Remembering the Triangle Shirtwaist Factory Fire
"The life of men and women is so cheap and property is so sacred! There are so many of us for one job it matters little if 146 of us are burned to death. I know from my experience it is up to the working people to save themselves, and the only way is through a strong working-class movement."
These are the sobering words of labor activist Rose Schneiderman, a young garment worker and organizer for the New York Women's Trade Union League, delivered at a memorial meeting for the victims of the Triangle Shirtwaist Factory Fire -- the worst factory fire in the history of New York City -- that occurred 97 years ago today.
It was on March 25, 1911 that approximately 500 workers were sewing shirtwaists at the Jewish owned Triangle Shirtwaist Company's sweatshop near Washington Square in Manhattan when a fire broke out and took the lives of 146 workers, many of whom were Jewish and Italian immigrant women between the ages of 16 and 23. The building lacked adequate fire escapes, firefighting equipment was unable to reach the top floors, and -- most tragically -- exit doors had been locked to prevent unauthorized work breaks. Some women, unable to reach an exit, jumped from ninth- and tenth-floor windows in a vain effort to save themselves. The fire did its work within twenty minutes.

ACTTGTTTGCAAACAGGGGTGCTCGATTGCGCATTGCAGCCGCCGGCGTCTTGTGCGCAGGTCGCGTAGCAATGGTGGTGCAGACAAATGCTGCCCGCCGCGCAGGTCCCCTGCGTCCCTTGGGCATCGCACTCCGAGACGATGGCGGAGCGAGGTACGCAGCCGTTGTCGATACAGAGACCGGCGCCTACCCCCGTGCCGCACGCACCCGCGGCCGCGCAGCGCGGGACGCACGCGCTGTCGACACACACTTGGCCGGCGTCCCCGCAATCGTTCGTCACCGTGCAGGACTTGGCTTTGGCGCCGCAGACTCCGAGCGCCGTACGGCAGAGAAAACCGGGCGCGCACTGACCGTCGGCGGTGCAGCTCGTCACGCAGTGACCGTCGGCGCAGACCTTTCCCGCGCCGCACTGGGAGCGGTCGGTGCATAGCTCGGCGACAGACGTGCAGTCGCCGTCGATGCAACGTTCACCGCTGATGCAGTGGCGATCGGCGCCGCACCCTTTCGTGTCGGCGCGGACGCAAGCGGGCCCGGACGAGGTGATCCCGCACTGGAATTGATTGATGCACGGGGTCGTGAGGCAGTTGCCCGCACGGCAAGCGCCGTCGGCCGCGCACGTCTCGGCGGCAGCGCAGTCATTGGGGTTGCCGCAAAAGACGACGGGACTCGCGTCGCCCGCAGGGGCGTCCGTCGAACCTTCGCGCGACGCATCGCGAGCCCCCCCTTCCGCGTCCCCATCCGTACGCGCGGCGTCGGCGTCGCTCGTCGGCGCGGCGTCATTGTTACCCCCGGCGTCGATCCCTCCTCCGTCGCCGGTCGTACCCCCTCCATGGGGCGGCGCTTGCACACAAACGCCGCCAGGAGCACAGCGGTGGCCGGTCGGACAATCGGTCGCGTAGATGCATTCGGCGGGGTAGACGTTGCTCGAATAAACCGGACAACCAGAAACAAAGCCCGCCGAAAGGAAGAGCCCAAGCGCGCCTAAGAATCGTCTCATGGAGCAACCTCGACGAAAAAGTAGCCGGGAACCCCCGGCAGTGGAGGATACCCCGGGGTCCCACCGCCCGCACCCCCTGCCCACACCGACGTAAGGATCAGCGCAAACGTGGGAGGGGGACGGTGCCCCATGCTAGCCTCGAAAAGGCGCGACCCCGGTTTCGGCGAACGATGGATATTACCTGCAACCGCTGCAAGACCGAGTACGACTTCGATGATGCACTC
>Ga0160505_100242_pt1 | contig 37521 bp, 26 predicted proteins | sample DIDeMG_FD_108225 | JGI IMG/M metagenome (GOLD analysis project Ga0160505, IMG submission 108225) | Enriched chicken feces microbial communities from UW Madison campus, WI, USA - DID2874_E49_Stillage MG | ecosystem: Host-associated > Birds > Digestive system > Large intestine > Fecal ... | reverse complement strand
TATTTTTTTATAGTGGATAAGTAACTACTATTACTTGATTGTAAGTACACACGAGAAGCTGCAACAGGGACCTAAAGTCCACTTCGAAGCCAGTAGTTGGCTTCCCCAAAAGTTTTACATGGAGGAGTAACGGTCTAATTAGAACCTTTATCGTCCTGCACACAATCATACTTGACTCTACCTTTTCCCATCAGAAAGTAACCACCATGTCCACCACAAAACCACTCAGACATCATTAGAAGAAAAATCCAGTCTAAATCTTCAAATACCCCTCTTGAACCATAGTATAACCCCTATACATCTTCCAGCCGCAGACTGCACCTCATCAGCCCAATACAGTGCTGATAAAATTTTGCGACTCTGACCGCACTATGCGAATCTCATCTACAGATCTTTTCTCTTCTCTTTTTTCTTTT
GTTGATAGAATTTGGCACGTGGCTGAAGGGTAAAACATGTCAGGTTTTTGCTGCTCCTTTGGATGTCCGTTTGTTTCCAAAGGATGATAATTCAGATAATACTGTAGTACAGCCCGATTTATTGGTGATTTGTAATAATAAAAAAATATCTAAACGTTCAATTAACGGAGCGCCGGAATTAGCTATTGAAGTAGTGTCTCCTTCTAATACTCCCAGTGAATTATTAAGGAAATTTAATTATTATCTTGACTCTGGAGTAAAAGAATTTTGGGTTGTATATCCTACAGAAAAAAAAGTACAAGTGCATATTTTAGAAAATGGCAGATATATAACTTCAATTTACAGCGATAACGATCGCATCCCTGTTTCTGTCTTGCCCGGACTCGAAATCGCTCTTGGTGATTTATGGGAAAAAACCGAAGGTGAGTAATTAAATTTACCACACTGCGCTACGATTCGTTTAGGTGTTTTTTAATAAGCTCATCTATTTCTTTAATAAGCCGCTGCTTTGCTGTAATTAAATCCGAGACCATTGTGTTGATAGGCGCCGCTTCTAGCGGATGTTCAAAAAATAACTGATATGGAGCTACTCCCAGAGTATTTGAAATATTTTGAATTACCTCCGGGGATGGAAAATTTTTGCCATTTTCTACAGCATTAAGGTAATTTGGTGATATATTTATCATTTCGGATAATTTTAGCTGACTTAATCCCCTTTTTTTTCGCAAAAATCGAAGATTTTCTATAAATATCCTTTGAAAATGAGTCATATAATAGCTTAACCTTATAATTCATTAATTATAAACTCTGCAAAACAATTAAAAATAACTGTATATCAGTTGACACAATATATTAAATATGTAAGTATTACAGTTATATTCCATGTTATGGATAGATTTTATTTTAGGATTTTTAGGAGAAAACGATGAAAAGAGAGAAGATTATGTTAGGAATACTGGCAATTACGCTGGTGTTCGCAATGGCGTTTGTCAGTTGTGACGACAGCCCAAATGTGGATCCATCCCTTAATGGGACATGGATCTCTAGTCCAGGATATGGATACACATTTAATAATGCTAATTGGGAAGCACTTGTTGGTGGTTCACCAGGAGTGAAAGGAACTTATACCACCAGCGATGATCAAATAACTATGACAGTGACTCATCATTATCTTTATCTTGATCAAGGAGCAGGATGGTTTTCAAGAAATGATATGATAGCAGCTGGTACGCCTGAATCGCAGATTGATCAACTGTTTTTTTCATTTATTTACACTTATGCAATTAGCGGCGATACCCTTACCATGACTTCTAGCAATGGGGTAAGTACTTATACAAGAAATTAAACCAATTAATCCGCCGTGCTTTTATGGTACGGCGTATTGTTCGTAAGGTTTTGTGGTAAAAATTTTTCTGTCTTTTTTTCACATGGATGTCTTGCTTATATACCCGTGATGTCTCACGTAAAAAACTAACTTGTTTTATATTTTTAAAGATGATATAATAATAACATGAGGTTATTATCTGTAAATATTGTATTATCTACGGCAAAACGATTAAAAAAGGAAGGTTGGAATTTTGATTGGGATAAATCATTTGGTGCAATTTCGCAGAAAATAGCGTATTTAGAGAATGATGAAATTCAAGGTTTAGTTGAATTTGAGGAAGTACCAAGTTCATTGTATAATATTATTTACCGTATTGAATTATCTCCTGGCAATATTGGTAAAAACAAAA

Outraged by the terrible working conditions that had contributed to the blaze, members of the Jewish community and leading women in the labor movement -- galvanized by the leadership of Rose Schneiderman -- sprang into action to prompt positive changes in workplace safety, worker's compensation, and labor rights. The tragedy continues to be memorialized today and serves as a rallying point for labor movement activists nationwide.
Check out Cornell University's Triangle Shirtwaist Factory Fire online exhibit and learn more about the tragedy in This Day in History.